Monday, November 5, 2012

Blog Post 1: The Starbucks India Strategy

India is one of the most lucrative emerging markets for fast food companies, with its billion-strong population, burgeoning urban middle class and rapidly growing economy. Several global chains such as McDonalds’, Subway, and Dominos’ have a significant presence in the country. The latest entrant to the market is Starbucks, with its first store in the city of Mumbai opening its doors in Oct ’12, to an overwhelming response with people queuing up for hours in front of the store to get their first Starbucks India coffee. The Starbucks brand seems to have worked its magic. Or is it too soon to tell?

Source: Wikipedia Commons
Barista Lavazza
While India has long been known as a predominantly tea-drinking country, cappuccinos and lattes have become an integral part of the urban Indian landscape. There are two major chains of cafés in India, Barista Lavazza and Café Coffee Day that have largely been credited with bringing about this change. Their extensive urban network of cafes is the first hurdle that Starbucks will have to overcome to truly penetrate the market. In addition, other international coffee brands such as Coffee Bean and Tea Leaf, Gloria Jeans and Costa Coffee have already entered the market. Although their market share is small, they also have brand value and first mover advantage. The other aspect that Starbucks will have to tackle is the pricing. International chains tend to charge twice the prices of local chains, in part due to high import taxes on coffee, and these high prices make market penetration even tougher for such companies.

Starbucks India Facebook Page
Overwhelming response sustainable?
In a bid to capture the market, Starbucks has partnered with the Indian company Tata Global Beverages. This well-placed strategic move has enabled them to source all their coffee and tea locally and inexpensively. As a result, Starbucks India can afford to charge lower rates than other international chains. However, despite the local sourcing of ingredients, Starbucks is still priced higher than Barista or Café Coffee Day. It is now clear that Starbucks is not trying to compete on price, but instead, is charging a premium for the ‘Starbucks experience’.  Attempting to bridge the cultural gap, decidedly Indian food offerings are a part of the menu, in an ambiance that is unlike a typical American Starbucks.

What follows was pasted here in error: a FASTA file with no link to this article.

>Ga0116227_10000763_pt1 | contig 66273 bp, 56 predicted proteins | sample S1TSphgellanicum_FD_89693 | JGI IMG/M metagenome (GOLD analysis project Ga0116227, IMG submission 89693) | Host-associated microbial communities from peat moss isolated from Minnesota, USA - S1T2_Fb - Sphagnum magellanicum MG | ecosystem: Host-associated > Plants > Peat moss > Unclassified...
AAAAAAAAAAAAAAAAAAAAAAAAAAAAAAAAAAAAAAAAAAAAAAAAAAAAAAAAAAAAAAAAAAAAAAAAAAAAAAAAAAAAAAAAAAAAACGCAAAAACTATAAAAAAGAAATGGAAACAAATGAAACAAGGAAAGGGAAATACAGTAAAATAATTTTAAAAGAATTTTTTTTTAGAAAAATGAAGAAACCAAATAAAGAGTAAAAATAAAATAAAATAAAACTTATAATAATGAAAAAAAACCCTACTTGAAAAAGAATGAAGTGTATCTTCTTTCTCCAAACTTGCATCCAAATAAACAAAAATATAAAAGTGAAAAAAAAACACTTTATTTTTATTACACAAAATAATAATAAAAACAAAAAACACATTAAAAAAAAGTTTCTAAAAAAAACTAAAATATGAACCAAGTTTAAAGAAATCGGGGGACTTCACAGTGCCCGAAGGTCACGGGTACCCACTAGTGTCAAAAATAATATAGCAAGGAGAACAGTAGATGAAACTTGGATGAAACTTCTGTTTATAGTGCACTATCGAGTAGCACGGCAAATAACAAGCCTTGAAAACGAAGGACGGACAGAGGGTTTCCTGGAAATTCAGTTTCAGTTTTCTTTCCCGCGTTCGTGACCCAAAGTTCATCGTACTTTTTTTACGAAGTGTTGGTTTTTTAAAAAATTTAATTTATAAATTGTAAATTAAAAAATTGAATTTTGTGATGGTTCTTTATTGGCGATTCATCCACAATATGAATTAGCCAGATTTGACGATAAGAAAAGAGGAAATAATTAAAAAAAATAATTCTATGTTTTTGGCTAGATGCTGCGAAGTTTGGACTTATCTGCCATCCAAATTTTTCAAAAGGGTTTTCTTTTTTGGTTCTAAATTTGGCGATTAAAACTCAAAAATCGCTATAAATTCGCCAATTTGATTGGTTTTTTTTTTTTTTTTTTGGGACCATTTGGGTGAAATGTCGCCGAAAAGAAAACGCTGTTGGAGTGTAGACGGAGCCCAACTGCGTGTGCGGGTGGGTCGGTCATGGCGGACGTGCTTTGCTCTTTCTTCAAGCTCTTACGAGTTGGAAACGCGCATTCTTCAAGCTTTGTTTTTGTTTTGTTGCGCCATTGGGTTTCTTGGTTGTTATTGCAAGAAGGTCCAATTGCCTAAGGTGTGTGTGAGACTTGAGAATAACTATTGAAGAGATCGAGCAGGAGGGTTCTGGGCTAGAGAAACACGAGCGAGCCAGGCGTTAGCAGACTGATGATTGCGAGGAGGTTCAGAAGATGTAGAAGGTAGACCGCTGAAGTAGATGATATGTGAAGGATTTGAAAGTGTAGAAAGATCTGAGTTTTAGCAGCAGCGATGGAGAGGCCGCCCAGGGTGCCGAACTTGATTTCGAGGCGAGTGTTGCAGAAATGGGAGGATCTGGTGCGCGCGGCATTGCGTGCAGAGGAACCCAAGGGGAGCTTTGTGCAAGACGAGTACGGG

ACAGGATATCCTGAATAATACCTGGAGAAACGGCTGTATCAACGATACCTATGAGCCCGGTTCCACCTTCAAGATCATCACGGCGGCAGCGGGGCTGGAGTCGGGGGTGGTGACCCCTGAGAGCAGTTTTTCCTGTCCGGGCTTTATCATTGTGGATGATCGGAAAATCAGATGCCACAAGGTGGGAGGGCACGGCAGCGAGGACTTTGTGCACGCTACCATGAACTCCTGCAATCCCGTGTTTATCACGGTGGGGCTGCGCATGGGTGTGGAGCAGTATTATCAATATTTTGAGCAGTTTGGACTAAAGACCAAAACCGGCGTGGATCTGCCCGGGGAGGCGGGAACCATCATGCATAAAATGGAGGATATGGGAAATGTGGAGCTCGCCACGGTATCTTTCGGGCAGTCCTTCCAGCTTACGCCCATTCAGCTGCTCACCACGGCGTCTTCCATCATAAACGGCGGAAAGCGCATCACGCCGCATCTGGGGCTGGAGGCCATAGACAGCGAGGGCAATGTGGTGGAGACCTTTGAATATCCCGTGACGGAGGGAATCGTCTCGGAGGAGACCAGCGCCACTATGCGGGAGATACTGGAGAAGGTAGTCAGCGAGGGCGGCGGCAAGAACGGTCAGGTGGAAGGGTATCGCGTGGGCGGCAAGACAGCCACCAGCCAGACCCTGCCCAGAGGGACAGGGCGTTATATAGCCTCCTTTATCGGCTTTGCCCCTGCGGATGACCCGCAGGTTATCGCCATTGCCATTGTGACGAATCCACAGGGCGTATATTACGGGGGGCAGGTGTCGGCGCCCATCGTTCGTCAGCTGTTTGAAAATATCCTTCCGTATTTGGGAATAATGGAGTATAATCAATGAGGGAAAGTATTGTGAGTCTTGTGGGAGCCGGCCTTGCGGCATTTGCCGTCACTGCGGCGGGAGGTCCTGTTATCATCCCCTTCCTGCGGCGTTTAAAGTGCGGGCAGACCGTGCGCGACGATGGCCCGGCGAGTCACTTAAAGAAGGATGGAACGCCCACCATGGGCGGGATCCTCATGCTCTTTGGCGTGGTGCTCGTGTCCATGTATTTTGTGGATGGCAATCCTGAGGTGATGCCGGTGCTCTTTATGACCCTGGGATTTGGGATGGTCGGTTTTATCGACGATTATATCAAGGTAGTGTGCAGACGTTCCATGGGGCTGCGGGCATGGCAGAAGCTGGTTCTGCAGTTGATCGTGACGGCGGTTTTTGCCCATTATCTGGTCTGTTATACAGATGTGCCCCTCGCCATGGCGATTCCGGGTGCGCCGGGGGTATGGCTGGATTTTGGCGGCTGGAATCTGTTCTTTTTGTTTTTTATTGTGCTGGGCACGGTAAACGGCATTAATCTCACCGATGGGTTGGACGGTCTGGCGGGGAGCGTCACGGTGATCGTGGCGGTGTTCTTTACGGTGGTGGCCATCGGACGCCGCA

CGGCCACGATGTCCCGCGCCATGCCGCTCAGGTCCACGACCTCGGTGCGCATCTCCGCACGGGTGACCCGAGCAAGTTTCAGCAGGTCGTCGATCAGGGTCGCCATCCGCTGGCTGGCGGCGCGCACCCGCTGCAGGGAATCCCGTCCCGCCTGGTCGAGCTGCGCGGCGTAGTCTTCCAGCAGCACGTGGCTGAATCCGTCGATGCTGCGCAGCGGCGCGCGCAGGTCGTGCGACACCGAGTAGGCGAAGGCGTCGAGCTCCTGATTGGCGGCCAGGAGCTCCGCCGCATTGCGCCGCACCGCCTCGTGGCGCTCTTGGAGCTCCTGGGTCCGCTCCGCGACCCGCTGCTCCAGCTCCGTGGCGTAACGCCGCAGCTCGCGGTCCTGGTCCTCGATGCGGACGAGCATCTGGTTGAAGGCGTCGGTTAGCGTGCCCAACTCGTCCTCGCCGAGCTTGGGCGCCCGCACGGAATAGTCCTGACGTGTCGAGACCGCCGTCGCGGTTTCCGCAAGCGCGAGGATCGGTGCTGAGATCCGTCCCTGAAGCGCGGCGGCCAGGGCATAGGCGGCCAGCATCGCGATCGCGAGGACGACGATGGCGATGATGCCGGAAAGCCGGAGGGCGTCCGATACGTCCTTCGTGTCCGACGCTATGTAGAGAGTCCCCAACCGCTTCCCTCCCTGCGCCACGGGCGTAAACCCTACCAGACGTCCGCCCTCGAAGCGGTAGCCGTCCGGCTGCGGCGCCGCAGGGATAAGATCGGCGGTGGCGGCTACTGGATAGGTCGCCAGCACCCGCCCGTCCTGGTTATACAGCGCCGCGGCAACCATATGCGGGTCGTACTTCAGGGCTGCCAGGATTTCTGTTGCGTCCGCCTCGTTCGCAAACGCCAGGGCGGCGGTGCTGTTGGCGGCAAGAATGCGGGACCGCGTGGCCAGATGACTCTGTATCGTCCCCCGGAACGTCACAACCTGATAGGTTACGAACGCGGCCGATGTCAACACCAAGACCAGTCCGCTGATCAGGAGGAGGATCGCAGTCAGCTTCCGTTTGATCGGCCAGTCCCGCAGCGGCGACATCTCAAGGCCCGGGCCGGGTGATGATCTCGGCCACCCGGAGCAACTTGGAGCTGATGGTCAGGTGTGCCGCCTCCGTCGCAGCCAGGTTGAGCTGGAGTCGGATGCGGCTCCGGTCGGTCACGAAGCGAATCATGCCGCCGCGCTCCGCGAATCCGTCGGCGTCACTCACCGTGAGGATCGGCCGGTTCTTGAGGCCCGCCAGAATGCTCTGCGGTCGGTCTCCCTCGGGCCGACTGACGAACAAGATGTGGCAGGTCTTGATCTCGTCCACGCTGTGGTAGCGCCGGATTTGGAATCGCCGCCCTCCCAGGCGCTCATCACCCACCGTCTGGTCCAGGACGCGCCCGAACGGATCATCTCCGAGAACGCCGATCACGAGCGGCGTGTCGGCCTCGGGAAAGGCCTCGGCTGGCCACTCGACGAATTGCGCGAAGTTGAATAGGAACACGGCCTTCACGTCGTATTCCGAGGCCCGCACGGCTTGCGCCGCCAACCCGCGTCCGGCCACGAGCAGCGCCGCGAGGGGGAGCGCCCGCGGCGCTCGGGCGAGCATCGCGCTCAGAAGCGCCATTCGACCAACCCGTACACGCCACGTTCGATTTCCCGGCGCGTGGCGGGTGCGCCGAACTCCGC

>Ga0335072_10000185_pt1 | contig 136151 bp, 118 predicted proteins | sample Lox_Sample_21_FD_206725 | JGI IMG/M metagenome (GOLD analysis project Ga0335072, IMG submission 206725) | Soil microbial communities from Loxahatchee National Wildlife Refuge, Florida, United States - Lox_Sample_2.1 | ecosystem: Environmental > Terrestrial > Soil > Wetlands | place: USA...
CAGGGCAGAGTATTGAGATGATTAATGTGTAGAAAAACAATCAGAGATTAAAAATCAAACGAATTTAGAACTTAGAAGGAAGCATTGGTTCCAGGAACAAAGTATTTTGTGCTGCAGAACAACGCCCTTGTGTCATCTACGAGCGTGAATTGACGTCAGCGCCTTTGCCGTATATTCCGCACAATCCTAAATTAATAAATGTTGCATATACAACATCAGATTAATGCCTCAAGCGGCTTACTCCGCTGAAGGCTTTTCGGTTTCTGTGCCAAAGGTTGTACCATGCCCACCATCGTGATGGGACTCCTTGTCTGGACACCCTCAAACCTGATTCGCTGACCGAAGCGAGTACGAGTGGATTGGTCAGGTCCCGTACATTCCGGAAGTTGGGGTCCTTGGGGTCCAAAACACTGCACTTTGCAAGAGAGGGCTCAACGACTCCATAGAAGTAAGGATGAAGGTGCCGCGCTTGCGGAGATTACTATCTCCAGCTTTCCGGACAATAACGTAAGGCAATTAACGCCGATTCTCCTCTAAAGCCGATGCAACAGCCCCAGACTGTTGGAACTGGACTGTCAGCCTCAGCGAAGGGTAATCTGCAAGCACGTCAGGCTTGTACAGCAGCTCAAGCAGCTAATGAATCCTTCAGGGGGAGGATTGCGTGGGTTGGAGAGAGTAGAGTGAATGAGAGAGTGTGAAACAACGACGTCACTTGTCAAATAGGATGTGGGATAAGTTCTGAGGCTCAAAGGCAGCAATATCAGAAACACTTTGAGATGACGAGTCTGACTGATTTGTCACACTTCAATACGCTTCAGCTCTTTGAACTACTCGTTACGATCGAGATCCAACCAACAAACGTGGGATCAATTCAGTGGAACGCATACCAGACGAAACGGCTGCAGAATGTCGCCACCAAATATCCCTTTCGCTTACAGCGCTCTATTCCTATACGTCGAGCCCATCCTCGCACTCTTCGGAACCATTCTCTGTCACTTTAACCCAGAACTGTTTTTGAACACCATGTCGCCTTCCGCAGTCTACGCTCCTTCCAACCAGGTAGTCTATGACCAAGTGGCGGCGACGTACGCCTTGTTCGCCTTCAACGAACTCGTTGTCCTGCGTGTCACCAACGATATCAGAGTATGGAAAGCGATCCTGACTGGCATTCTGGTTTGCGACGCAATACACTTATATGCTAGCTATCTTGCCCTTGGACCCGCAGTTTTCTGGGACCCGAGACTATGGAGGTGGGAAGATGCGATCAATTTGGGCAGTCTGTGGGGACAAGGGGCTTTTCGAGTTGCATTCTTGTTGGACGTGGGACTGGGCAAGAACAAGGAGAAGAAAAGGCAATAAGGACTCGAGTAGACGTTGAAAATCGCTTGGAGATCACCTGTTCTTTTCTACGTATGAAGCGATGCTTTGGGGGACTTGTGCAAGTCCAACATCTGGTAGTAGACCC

Starbucks has decided to count on the Indian urban café culture and its superior brand value to account for the premium it expects the customer to pay. While it seems to have worked for the initial flourish, it remains to be seen if it will continue to pay off dividends in the long run. Starbucks India is positioned as a special experience, very unlike the everyday cuppa joe status it enjoys in most US cities. This strategy might work in urban areas; however semi-urban and rural areas will remain out of reach with this tactic, due to the wide urban-rural income gap and substantially different purchasing powers. What do you think? Do you think the current Starbucks India strategy will make the coffee behemoth as ubiquitous in India as it is in the United States? Or is pricing still going to bog it down?


Image 1 and 2: Wikipedia Commons
Image 3: Starbucks India Facebook Fan Page

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